In a case nearly identical to the instant appeal, and one involving a weaker inducing statement by the police prior to the "waiver" of the accused's rights, our Supreme Court reversed a conviction for failure to suppress a statement so obtained. Commonwealth v. Nathan, 445 Pa. 470, 285 A.2d 175 (1971). In that case, the appellant had refused to make any statement without the presence of counsel. Appellant chose the name of an attorney out of a list of attorneys presented to him from the Allegheny County Bar. Police tried to locate counsel but were informed that he was not in. A short time later, a police officer visited the appellant in his cell and after advising the appellant of his rights once again, told the appellant that "sometimes it is good to give a statement and sometimes not." Appellant thereupon "waived" his rights and gave an inculpatory statement to the officer. In reversing, the Supreme Court said at 475-477:

[ 230 Pa. Super. Page 224]

"When appellant told the Pittsburgh police that he wanted an attorney, the interrogation properly ceased. It should not have resumed until Mr. Brown had been located and had consulted with appellant. See Commonwealth v. Leaming, 432 Pa. 326, 247 A.2d 590 (1968). The fact that Officer Terscak did not know the details concerning the attempt on the part of the Pittsburgh police to locate Mr. Brown for appellant makes no difference. His fellow officers should have noted appellant's exercise of his rights and his request for Mr. Brown on appellant's folder. Appellant effectively exercised his constitutional privilege to have an attorney present during interrogation. In order for the Commonwealth to use a statement made after appellant indicated a desire to exercise his rights, it has, in the words of the Miranda opinion, the 'heavy burden' of '[demonstrating] that the defendant knowingly and intelligently waived his privilege against self-incrimination and his right to retained or appointed counsel . . .' without being 'threatened, tricked or cajoled' into the waiver.

". . . When Officer Terscak told appellant that 'sometimes it is good to give a statement and sometimes not,' he was engaging in a practice similar to that which we condemned in Commonwealth v. Singleton, 439 Pa. 185, 266 A.2d 753 (1970), where the authorities told the defendant that any statement made by him could be used ' for or against him.' (Emphasis supplied)

"As we explained in Singleton: '. . . the inclusion of [the word "for"] acts as a subtle inducement to speak, helps neutralize the suspect's awareness of the hostile environment, and vitiates the intended impact of the warning . . . . In stating its reasons for requiring the warning about the future use of any statements, the [Miranda] Court said: '[t]his warning is needed in order to make . . . [the suspect] aware not only of the privilege, but also the consequences of forgoing it. It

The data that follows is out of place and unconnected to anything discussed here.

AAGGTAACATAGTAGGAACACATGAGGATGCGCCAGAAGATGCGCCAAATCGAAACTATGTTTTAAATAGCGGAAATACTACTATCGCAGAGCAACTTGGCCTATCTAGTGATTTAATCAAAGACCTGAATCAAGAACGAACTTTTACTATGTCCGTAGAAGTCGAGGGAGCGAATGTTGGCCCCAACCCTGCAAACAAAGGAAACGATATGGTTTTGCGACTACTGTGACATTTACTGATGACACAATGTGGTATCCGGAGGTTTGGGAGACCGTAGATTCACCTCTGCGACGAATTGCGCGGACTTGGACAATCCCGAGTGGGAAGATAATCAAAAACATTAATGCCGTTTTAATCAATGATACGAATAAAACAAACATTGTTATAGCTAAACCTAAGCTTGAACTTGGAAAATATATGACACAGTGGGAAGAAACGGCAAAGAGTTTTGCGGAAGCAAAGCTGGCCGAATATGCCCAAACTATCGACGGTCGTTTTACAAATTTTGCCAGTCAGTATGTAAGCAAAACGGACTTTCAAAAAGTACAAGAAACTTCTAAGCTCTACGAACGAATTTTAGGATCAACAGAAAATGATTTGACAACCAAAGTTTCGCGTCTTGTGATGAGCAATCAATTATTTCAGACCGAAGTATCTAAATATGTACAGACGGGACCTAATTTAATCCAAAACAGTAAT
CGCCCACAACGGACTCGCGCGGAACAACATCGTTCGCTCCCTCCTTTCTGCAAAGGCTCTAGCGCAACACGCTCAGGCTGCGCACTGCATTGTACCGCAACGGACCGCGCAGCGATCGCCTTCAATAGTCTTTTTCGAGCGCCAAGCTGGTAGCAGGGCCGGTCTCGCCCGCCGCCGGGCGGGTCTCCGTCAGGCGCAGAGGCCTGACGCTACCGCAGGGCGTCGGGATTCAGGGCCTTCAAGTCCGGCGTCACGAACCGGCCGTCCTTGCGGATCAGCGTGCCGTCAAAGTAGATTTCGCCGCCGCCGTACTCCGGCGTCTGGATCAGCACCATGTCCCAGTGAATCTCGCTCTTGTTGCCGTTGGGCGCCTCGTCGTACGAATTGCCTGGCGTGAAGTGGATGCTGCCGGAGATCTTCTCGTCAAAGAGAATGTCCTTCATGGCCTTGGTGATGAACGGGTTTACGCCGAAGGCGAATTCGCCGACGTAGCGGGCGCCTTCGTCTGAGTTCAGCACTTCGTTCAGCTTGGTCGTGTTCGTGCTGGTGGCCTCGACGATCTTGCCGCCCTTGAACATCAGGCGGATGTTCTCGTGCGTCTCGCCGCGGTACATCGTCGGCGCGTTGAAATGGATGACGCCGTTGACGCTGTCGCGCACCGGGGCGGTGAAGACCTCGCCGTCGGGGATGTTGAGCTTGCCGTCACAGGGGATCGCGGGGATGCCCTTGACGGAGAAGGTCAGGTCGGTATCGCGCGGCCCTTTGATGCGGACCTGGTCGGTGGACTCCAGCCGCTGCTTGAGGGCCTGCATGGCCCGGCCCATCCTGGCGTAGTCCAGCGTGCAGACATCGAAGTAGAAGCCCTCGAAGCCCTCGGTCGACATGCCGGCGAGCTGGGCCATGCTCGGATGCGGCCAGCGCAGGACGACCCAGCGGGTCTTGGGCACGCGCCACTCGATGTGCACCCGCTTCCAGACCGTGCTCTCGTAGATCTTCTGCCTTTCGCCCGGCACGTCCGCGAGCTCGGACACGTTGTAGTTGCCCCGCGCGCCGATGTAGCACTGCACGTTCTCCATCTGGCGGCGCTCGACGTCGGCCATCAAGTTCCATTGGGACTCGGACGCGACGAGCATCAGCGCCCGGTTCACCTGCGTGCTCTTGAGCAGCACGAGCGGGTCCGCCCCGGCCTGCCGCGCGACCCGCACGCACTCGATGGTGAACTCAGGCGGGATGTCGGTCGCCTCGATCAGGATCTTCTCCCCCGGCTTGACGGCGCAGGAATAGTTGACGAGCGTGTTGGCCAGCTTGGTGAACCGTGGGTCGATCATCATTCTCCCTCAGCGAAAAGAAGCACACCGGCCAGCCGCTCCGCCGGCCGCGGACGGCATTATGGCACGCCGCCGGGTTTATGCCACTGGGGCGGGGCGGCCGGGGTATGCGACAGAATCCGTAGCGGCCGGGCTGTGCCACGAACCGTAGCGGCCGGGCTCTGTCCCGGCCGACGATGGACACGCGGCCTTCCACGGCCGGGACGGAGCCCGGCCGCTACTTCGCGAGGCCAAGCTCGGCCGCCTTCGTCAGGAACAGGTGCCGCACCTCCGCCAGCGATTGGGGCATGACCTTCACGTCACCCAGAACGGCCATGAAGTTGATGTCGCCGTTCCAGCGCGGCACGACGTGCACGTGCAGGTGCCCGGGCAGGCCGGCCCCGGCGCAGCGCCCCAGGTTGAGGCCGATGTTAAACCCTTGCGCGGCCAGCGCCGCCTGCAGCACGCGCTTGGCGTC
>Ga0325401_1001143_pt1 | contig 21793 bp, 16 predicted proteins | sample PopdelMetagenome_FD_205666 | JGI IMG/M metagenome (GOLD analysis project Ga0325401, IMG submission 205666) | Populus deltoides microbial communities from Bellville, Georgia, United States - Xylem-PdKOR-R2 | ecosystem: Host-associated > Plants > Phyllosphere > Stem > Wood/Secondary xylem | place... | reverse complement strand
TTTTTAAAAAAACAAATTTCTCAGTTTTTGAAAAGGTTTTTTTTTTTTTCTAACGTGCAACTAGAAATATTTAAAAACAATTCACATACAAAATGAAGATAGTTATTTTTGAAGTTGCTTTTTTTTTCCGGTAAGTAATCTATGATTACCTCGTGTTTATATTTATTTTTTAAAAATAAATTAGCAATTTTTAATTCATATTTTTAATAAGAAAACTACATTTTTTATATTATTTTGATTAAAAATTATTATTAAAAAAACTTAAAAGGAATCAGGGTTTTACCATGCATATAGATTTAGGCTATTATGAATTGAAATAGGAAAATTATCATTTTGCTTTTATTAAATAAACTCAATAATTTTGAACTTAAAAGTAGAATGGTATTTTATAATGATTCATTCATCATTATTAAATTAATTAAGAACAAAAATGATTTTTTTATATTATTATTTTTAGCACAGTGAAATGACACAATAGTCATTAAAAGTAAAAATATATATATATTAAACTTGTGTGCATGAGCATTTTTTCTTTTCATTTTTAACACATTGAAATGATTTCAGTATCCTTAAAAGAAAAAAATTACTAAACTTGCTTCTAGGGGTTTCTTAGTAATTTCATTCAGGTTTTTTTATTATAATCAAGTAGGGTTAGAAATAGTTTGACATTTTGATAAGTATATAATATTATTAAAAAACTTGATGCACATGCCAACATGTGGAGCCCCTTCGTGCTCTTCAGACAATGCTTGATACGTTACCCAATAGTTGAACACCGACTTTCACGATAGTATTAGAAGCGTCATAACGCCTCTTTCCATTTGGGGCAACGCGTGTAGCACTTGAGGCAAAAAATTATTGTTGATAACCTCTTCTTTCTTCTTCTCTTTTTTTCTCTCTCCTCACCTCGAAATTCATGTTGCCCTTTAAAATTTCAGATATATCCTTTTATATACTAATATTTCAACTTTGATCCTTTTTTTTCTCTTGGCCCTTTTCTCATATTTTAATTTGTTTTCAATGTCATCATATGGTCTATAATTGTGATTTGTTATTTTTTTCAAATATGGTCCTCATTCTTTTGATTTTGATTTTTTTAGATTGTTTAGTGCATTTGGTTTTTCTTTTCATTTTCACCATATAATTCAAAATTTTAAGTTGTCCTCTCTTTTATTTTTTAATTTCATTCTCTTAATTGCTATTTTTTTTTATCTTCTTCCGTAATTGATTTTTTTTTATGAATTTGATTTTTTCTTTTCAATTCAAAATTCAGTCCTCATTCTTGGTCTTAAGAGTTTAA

[ 230 Pa. Super. Page 225]

    is only through an awareness of these consequences that there can be any assurance of real understanding and intelligent exercise of the privilege. Moreover, this warning may serve to make the individual more acutely aware that he is faced with a phase of the adversary system -- that he is not in the presence of persons acting solely in his interest.' (At pages 190-91).

"The Commonwealth, admitting the impropriety of the words used by Officer Terscak, argues that since appellant was also given a correct statement of the warnings, this case is controlled by Commonwealth v. Camm, 443 Pa. 253, 277 A.2d 325 (1971).

"However, we are dealing with a different issue than we dealt with in Camm. In the instant case, unlike Camm, appellant exercised his privilege. He requested counsel and refused to make a statement without counsel being present. For the Commonwealth to persuade the court that appellant, after exercising his privilege, changed his mind voluntarily, it has the burden of showing that appellant's change of mind occurred without his being 'threatened, tricked, or cajoled.' Here, since the officer admitted that he told appellant that a statement might help him, the Commonwealth failed to meet its burden."

In the instant case, the inducing statement by Detective Scurry was tantalizingly promising in nature. Without specifying leniency, the ambiguous meaning of "best interests" effectively dissolved appellant's prior reluctance to give a statement without counsel. While in Nathan, supra, the questioning officer was unaware of the efforts of police to obtain counsel of appellant's choice, Detective Scurry was present at the time of the arrest and at the appointment of counsel. He knew appellant had counsel and made no effort to get in touch with him before initiating the interrogation. We believe, under the circumstances, appellant's statement should have been suppressed.

[ 230 Pa. Super. Page 226]

The judgments of sentence imposed on Bill of Indictment Nos. 781-782, are reversed, and appellant is granted a new trial.


Judgments of sentence reversed and new trial granted.